Here's the real reason why your subway train is always running late

You’ve been standing on the subway platform for 15 minutes now and the train has yet to arrive. There are at least 40 others huffing and puffing, looking down the track for an inkling of light to indicate a train is approaching.

So what the heck is happening?

A new video produced by New York City’s Metropolitan Transportation Authority (MTA) tries to explain the maths behind train delays. And, to make it even more fun, it does so using some fun 8-bit animations.

Here’s the quick rundown:

Subway lines are programmed so that every train is spaced evenly from station to station. This, in a perfect world, means that each station’s wait time is generally the same.

Mta screenshot1


But if an event happens that causes one train to remain at the station — even if it’s just for a few seconds — an uneven gap between trains occurs.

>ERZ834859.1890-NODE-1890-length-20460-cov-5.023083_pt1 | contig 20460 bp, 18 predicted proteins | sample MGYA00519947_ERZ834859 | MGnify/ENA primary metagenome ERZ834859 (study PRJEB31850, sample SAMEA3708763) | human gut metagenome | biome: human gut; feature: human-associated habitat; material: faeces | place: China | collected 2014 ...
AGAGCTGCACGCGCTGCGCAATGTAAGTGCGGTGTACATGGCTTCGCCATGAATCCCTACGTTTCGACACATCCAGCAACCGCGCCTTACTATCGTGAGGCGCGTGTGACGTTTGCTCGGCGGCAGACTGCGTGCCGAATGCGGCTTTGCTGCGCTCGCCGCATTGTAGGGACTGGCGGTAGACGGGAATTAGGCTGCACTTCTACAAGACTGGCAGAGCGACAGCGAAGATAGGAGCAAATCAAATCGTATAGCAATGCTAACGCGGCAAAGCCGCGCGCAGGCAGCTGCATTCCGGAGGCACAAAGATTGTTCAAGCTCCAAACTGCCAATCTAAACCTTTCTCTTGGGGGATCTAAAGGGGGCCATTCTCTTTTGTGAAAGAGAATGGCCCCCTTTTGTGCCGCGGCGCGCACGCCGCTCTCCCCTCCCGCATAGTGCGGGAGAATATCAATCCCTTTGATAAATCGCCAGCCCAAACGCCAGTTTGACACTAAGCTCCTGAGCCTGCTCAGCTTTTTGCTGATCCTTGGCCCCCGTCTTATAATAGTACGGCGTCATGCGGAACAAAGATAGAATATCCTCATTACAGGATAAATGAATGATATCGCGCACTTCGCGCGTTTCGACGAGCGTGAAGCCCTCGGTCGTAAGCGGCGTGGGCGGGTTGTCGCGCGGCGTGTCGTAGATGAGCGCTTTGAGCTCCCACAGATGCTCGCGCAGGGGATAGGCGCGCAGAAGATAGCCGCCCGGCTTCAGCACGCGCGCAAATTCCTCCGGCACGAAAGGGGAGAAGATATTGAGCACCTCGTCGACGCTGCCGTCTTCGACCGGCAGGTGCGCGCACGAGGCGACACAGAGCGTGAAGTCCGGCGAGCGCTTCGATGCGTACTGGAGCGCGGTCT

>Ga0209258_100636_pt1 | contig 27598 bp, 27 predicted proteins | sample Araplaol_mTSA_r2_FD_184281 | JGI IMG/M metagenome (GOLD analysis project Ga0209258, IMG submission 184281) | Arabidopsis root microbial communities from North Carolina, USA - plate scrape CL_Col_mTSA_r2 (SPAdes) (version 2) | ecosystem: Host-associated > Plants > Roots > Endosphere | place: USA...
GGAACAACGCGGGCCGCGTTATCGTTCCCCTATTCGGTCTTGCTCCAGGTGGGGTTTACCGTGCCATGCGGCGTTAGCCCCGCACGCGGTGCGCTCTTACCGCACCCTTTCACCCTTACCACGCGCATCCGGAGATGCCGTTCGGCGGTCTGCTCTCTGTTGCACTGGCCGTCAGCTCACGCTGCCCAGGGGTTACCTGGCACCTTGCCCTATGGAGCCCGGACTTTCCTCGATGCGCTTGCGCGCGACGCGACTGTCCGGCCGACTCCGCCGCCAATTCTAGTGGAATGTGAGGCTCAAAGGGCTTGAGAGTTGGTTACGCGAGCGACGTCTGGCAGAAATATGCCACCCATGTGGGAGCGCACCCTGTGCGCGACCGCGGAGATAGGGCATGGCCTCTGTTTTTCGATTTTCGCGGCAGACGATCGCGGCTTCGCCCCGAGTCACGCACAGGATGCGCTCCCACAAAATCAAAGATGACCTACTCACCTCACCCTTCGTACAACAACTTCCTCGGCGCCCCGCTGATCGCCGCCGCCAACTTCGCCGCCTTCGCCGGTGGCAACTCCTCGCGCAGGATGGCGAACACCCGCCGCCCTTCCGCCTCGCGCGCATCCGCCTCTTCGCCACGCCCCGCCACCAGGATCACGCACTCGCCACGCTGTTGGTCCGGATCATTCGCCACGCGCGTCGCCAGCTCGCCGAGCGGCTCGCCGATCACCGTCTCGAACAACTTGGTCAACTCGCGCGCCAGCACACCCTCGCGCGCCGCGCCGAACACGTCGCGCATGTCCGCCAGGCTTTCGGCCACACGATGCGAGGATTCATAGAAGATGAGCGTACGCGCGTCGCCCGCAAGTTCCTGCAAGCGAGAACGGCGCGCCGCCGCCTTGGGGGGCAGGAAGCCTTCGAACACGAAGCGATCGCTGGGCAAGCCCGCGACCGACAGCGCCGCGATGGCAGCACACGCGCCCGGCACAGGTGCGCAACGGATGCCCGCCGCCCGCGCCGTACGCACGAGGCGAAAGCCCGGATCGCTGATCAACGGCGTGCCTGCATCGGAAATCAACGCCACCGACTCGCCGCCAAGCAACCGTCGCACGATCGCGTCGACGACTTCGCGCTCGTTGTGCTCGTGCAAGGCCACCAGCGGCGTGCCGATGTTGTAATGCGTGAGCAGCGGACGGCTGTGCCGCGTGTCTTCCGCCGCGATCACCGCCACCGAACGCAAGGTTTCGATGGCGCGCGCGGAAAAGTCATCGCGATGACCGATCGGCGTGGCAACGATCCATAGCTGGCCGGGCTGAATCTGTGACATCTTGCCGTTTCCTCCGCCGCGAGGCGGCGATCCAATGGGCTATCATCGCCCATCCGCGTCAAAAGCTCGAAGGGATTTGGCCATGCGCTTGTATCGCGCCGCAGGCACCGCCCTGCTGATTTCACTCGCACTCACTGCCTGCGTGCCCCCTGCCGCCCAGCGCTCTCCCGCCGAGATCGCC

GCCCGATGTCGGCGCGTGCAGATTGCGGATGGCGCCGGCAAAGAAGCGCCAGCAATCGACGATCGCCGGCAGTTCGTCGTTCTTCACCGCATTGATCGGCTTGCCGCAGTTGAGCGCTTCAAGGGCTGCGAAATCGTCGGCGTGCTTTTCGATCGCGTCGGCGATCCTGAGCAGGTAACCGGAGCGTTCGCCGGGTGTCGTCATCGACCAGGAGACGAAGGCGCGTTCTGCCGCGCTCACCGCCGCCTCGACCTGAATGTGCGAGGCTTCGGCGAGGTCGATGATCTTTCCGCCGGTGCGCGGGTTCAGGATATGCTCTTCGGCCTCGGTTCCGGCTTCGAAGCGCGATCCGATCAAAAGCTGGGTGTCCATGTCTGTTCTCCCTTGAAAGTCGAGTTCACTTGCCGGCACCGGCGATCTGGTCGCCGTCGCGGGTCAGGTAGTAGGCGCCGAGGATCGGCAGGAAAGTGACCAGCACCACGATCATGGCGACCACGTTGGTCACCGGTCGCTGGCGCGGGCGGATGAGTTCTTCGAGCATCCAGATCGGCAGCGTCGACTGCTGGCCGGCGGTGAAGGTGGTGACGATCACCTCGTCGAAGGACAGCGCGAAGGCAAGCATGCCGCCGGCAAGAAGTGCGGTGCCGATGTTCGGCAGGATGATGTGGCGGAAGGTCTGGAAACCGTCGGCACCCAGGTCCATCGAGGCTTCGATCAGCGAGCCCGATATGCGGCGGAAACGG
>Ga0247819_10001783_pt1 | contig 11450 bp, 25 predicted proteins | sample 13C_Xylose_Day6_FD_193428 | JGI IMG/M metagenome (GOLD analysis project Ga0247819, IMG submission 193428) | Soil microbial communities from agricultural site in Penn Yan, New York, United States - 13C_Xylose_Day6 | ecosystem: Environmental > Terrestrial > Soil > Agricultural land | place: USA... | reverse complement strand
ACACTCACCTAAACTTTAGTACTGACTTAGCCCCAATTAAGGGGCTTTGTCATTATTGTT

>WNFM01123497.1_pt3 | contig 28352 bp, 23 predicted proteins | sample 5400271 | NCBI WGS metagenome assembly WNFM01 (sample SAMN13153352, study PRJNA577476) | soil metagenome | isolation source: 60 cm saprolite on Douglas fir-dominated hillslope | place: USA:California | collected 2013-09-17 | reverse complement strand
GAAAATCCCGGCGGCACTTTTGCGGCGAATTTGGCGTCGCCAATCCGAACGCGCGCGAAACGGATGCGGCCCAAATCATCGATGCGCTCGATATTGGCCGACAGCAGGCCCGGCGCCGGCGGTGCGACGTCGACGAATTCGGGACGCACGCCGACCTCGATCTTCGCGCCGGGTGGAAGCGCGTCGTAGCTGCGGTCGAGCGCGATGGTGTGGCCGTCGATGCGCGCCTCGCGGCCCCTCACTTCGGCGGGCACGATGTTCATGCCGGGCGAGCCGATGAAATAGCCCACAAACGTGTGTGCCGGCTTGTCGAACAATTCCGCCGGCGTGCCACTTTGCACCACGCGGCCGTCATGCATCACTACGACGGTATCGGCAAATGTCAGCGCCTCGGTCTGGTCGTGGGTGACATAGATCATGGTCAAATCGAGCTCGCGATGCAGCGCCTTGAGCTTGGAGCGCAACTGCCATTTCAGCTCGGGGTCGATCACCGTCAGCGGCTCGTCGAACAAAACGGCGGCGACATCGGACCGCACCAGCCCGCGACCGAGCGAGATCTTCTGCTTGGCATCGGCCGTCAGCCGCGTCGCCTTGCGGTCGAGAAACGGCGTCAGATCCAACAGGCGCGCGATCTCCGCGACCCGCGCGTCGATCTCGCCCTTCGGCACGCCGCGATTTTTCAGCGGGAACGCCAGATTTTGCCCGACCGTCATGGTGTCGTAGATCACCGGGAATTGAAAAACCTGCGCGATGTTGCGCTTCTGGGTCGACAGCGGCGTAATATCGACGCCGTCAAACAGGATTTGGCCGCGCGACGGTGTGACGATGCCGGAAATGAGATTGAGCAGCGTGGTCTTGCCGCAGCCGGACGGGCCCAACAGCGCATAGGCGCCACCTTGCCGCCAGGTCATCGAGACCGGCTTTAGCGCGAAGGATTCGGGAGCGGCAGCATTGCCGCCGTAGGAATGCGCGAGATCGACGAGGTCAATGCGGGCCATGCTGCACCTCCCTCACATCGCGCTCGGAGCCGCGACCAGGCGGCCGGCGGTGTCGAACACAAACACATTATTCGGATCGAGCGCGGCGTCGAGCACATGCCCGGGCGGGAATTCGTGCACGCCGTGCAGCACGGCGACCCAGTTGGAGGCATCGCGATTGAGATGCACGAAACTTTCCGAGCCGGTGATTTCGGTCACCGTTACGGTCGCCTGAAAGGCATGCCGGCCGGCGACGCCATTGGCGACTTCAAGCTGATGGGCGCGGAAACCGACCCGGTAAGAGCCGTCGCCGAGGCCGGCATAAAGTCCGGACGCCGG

Mta screenshot


This gap only gets bigger as the trains that aren’t stopped at the front continue running on schedule and those behind the stopped train remain delayed.

This causes the stations in the middle to experience a prolonged wait time. 

Mta screenshot3


The MTA attempts to fix this by holding back one of the non-delayed trains. This creates two smaller service gaps instead of one huge one.

Mta screenshot4


But even with these measures to mitigate delay time, just a few seconds can cause a huge chain reaction, leaving passengers tapping their toes and waiting for the next train.

This may not seem like rocket science, but seeing train flow from this perspective helps explain why delays occur so often.

And, it’s even cooler and more engaging to see it through fun 8-bit animation.

You can watch the entire video below.

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